OiL PRICES: Oil to remain above $81 despite slowdown in United States

Organisation of the Petroleum Exporting Countries
Oil will climb to a record average above $81 this year, a poll showed yesterday, as analysts believe strong Chinese and Middle East demand will offset any slowdown from top energy consumer the United States. The monthly survey of 33 analysts put the consensus forecast for US crude futures this year at an average of $81.33 a barrel, up $3.71 from last month's poll. The average price for oil last year was $72.30.

Oil's six-year rally, which has seen prices surge above $100 earlier this month, has largely been fuelled by booming economies in China, India and the Middle East. Analysts said they do not see any evidence of this demand waning despite concerns of a global economic slowdown led by the United States. "Even if there is reduced economic growth in the United States, demand remains strong in other countries as there are no other real substitutes to oil right now," said Belgian-Dutch financial group Fortis senior commodity analyst Helios Padilla-Mayer.

US crude prices have fallen to around $90 a barrel from the record peak of $100.09 reached on January 3, as traders fear a possible United States recession will cut fuel consumption.

But analysts believe a weak dollar, political tensions in the Middle East and tight supplies from Organisation of the Petroleum Exporting Countries will keep prices near current levels.

"Organisation of the Petroleum Exporting Countries member countries have become dependent on the soaring oil revenues of recent years and are likely to seek to defend them in the face of a weakening global economy by cutting production to maintain prices," said the Centre for Global Energy Studies in its monthly report.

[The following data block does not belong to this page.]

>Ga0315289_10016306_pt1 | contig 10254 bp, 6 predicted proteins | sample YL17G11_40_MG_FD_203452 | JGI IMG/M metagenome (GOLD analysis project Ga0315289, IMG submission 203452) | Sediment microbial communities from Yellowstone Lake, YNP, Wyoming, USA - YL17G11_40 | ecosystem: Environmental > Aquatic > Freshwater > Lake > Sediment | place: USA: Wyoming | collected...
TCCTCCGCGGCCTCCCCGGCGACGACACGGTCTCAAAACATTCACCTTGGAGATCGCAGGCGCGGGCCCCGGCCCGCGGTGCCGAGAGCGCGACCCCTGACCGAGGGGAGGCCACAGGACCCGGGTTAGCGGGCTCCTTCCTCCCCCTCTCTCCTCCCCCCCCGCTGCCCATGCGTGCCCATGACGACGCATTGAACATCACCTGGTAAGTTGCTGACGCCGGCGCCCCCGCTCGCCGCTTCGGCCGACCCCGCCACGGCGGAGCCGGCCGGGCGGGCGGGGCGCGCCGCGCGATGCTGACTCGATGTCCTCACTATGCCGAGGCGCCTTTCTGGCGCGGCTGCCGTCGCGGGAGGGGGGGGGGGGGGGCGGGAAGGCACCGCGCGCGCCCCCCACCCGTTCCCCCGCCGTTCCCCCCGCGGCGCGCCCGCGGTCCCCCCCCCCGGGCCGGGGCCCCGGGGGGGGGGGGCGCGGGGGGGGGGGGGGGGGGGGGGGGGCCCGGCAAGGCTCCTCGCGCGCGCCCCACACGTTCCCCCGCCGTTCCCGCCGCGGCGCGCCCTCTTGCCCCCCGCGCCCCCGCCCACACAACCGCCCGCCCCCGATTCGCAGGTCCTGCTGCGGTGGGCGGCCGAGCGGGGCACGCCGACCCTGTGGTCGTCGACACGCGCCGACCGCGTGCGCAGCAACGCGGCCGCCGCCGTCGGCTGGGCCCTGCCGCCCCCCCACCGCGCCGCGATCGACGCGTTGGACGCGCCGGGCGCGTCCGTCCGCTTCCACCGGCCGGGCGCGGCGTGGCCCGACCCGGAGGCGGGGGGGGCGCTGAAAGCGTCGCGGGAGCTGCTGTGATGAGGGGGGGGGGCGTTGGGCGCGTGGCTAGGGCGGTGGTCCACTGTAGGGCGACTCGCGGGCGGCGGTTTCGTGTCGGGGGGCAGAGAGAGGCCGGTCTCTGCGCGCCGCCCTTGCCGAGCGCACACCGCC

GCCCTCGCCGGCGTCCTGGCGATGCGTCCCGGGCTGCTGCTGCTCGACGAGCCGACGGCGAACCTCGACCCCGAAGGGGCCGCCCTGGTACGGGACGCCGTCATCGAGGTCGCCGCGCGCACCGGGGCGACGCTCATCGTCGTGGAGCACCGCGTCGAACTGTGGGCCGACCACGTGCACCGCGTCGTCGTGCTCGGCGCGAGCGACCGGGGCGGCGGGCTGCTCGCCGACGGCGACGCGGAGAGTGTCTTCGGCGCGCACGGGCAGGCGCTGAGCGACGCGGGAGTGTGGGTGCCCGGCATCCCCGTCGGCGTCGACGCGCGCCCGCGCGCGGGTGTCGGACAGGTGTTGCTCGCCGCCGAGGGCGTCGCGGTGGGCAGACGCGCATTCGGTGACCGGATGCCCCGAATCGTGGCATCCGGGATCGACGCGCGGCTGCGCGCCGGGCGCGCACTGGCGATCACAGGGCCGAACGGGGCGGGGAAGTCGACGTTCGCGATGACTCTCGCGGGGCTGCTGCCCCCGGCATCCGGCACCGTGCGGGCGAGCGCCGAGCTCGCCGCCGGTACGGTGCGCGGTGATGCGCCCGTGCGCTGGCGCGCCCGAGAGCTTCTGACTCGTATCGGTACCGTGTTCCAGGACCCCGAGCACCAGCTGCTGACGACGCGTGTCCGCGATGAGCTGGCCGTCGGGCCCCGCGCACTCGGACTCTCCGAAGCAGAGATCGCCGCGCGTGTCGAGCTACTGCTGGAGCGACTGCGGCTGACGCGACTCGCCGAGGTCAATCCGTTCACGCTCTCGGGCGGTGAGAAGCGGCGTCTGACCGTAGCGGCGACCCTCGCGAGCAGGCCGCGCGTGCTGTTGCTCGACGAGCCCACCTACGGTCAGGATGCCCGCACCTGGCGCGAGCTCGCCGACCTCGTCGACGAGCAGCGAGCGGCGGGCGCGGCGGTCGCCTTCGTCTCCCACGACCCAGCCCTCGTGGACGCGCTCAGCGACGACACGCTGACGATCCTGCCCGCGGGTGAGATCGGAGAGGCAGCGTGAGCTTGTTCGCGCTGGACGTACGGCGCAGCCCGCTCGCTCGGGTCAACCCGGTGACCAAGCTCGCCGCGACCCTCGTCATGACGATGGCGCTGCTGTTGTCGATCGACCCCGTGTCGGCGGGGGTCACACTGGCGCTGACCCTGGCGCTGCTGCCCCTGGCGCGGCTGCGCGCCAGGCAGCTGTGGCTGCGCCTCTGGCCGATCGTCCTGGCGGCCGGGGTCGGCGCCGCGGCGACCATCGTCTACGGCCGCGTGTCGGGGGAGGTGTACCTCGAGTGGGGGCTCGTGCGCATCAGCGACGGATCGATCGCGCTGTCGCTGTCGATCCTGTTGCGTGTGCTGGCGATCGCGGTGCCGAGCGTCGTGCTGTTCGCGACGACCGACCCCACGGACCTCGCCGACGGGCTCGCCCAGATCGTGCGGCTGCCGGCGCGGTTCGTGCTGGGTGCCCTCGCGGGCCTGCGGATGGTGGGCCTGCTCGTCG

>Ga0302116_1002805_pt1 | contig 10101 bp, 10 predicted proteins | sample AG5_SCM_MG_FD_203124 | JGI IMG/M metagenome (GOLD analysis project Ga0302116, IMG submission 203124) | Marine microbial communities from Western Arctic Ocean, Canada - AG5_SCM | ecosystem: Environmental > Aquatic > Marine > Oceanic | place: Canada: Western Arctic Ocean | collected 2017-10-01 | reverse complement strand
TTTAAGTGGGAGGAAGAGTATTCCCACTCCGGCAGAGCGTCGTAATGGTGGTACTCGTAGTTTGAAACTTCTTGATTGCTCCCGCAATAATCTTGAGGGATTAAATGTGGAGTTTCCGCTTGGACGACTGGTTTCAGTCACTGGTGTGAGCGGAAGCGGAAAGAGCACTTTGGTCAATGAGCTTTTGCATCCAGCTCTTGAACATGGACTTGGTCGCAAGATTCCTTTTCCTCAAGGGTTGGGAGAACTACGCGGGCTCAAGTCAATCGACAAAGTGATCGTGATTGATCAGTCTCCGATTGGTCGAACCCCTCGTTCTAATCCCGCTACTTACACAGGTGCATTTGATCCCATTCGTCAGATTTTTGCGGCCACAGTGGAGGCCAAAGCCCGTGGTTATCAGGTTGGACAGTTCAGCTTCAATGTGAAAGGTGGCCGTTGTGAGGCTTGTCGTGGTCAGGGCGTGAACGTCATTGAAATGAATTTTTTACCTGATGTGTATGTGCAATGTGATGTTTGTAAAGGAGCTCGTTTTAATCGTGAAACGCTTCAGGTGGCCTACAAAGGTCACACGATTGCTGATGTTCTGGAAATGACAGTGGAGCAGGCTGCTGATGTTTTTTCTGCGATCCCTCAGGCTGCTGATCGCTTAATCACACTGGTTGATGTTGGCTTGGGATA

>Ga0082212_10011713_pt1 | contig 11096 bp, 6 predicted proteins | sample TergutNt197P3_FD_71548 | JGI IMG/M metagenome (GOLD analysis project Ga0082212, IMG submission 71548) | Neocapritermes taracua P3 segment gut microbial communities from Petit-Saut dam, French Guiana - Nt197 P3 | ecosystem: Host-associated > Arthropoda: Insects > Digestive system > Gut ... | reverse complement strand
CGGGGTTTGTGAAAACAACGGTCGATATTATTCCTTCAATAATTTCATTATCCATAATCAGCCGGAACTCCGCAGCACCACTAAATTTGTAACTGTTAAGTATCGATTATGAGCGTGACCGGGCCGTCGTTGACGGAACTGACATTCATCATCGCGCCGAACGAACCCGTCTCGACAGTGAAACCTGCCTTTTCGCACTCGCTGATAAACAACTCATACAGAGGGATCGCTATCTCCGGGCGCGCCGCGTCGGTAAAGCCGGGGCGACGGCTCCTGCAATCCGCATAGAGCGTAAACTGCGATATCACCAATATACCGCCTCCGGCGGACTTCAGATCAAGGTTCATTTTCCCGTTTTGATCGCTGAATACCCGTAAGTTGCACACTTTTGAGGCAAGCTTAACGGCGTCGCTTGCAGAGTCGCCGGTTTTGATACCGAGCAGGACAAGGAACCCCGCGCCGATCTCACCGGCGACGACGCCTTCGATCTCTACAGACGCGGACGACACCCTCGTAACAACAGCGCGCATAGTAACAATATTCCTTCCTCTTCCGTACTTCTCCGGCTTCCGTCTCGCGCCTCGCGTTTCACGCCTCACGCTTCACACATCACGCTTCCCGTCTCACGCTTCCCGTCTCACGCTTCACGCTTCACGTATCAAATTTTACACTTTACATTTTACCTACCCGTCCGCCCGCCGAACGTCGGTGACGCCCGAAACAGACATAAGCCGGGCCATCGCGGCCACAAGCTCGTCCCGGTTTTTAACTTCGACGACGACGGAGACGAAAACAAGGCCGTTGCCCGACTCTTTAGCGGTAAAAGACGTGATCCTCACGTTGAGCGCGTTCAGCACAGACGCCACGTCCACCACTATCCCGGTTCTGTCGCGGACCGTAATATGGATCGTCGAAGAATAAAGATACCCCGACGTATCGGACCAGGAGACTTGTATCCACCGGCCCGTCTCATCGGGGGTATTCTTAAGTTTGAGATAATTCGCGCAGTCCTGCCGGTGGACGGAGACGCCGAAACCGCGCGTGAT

Organisation of the Petroleum Exporting Countries meets on Friday in Vienna to discuss its supply policy.

Some ministers have hinted the group will keep production steady despite calls from the US to boost output to ease prices. Some analysts predict Organisation of the Petroleum Exporting Countries, source of more than a third of the world's petroleum, could begin trimming output as early as March if inventories continue to climb and the US economy weakens further.

"Given expectations for global supply and demand to be almost balanced in the first quarter, we expect Organisation of the Petroleum Exporting Countries to trim actual output in March or April," said Societe Generale's Mike Wittner.

Analysts forecast London Brent crude to average $79.80 a barrel this year, up $3.31 from the previous poll.

Analysts' forecasts for United States crude this year showed a wide divergence of $25.83. Goldman Sachs and UniCredit were the most bullish, predicting prices would average around $95 this year.

Although a poll showed oil will peak this year, prices will stay above $77 through 2010. Fortis was the most bullish in the long term, projecting oil to average $136 a barrel in that year. The median forecast for United States oil prices in 2010 rose to $78.10 a barrel, up $7.50 from last month's poll.

Source: Gulf Daily News
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Laice said...

Very good post and a well put together blog. I agree Oil prices will still remain high even as the US slides into recession, it basically hinges on whether there will be a worldwide recession due to continued credit crunch crisis. Only a worldwide recession will halt inflation and the price of oil.

Manuel Torres Laveaga said...

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SOUTH AMERICA: La venezolana PDVSA y la noruega StatoilHydro cuantificarán reservas en Faja del Orinoco